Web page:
Colloquy Collective’s vision is to be an alternative voice in the popular discourse regarding performance, identity, culture, and art; and, to be a venue for complex theatrical conversations on how social imbalance affects (and has affected) power, relationships, and history. There is a lack of dialogue between “traditional” theater and “multicultural” theater that creates unnecessary conflict, and leaves all sides misinformed. There are traditions inherent to all communities that effect audience response to performance: the organization intends to make those traditions available to broader audiences in order to create holistic theatrical experiences for all those involved.
Moreover, Colloquy Collective will be an institution in which all people can explore the complexities of their identities through art. Issues of race, sexuality, ability, age, community, religion, will all be examined through performances, talkbacks, forums, discussions, and videos presented within the context of what has come before. New generations of art-experiencers will be exposed to works that may not be of their community and will be given the tools to recognize and appreciate that difference. They will also be able to apply and relate their experience to others. Colloquy Collective’s vision is a conversation where people rejoice in their differences and connect in their art.
If you want to get involved or learn more about the work we’re doing e-mail email@example.com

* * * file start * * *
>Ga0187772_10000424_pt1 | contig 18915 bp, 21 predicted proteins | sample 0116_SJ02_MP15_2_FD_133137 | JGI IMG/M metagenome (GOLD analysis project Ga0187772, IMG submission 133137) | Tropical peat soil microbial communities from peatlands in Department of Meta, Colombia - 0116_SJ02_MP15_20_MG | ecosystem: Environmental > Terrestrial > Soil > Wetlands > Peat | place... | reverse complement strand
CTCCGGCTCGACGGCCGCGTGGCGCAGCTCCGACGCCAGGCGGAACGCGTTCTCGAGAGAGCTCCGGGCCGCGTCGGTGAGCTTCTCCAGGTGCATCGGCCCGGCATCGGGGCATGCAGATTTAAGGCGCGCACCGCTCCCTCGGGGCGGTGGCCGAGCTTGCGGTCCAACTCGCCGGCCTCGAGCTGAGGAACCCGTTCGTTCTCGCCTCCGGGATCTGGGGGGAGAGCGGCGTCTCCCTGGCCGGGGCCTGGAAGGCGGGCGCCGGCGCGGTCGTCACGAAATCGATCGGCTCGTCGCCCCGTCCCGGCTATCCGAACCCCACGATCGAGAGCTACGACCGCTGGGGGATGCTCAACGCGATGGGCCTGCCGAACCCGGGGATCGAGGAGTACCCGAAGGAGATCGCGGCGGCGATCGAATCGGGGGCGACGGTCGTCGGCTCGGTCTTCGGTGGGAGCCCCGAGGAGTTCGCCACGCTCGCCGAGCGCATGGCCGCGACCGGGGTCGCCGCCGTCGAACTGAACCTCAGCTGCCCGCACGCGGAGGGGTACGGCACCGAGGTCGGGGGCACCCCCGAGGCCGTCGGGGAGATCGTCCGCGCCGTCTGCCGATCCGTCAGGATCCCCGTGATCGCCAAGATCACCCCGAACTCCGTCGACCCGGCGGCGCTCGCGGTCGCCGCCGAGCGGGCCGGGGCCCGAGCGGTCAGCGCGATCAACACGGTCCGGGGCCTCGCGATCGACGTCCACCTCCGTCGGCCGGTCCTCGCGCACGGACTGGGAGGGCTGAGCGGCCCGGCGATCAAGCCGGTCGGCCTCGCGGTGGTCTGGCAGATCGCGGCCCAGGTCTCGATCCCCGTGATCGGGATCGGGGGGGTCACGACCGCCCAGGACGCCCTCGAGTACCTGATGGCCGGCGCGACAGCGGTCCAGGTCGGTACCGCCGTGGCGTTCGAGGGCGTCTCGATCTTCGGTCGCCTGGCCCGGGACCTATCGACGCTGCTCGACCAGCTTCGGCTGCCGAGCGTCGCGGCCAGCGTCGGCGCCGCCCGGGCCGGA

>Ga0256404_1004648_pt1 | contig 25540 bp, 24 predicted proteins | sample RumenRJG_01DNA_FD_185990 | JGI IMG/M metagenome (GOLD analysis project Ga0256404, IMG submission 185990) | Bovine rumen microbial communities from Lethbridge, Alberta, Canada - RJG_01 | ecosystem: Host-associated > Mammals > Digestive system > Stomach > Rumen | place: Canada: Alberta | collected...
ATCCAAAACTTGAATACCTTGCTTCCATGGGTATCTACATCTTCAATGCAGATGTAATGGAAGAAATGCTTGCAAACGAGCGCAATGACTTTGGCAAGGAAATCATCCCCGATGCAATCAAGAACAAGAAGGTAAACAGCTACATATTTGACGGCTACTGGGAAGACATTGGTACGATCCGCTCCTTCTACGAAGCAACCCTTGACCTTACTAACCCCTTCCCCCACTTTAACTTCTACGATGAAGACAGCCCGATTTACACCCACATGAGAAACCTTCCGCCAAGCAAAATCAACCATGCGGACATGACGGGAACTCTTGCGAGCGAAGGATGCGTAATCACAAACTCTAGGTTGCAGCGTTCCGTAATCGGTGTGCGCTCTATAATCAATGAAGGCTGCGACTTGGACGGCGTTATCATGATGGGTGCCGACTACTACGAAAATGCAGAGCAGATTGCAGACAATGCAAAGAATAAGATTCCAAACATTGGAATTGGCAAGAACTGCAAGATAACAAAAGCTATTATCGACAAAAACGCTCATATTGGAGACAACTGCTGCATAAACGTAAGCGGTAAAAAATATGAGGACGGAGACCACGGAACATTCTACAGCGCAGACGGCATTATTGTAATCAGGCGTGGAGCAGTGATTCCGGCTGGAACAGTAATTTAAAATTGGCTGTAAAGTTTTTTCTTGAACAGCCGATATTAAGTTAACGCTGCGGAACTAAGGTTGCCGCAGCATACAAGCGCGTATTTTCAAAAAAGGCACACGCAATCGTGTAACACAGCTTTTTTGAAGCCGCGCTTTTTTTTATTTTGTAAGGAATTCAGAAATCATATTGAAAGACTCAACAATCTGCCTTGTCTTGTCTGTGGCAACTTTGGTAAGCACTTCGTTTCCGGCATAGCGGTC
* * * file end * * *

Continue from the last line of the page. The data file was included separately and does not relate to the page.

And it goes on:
Member since: January 28, 2013
My name is Courtney and I love to talk.
I love to talk about art and theater and identity and business models. I love to learn about the work you’re doing, the work they’re doing, and the work we all should be doing. I love to work with people who are excited about what they’re doing, where they’re doing it, and whom they are doing it for.
I am an arts administrator who loves to build new skills, make new connections, meet new people, and explore new ideas. I want to support artists in ways that allow them to focus on executing their art to its fullest potential. Fundraising support, administrative planning, resource- and information-sharing, and program execution are just some of the ways I can assist any artist or organization to create the work they wish to create.
I am also the Founding Artistic Director of Colloquy Collective, an emerging theater organization whose mission is to be a theatrical space for the performer of color to expand his or her professional repertoire while recognizing the unique experiences created by his or her identity, history, and community. Through that, Colloquy Collective will expose the audience – particularly the audience of color—to the theatrical canon in contexts that acknowledges the identities, histories, and communities of that audience.
Ultimately, I want to continue to support artists creatively and administratively in all their endeavors.
Member since: February 25, 2015
JACK is an arts center in Clinton Hill, Brooklyn led by Artistic Director Alec Duffy. Our mission is to serve as a cultural hub in Clinton Hill, presenting cutting-edge theater, music and dance performances, expanding access to the arts, bridging audiences and educating youth.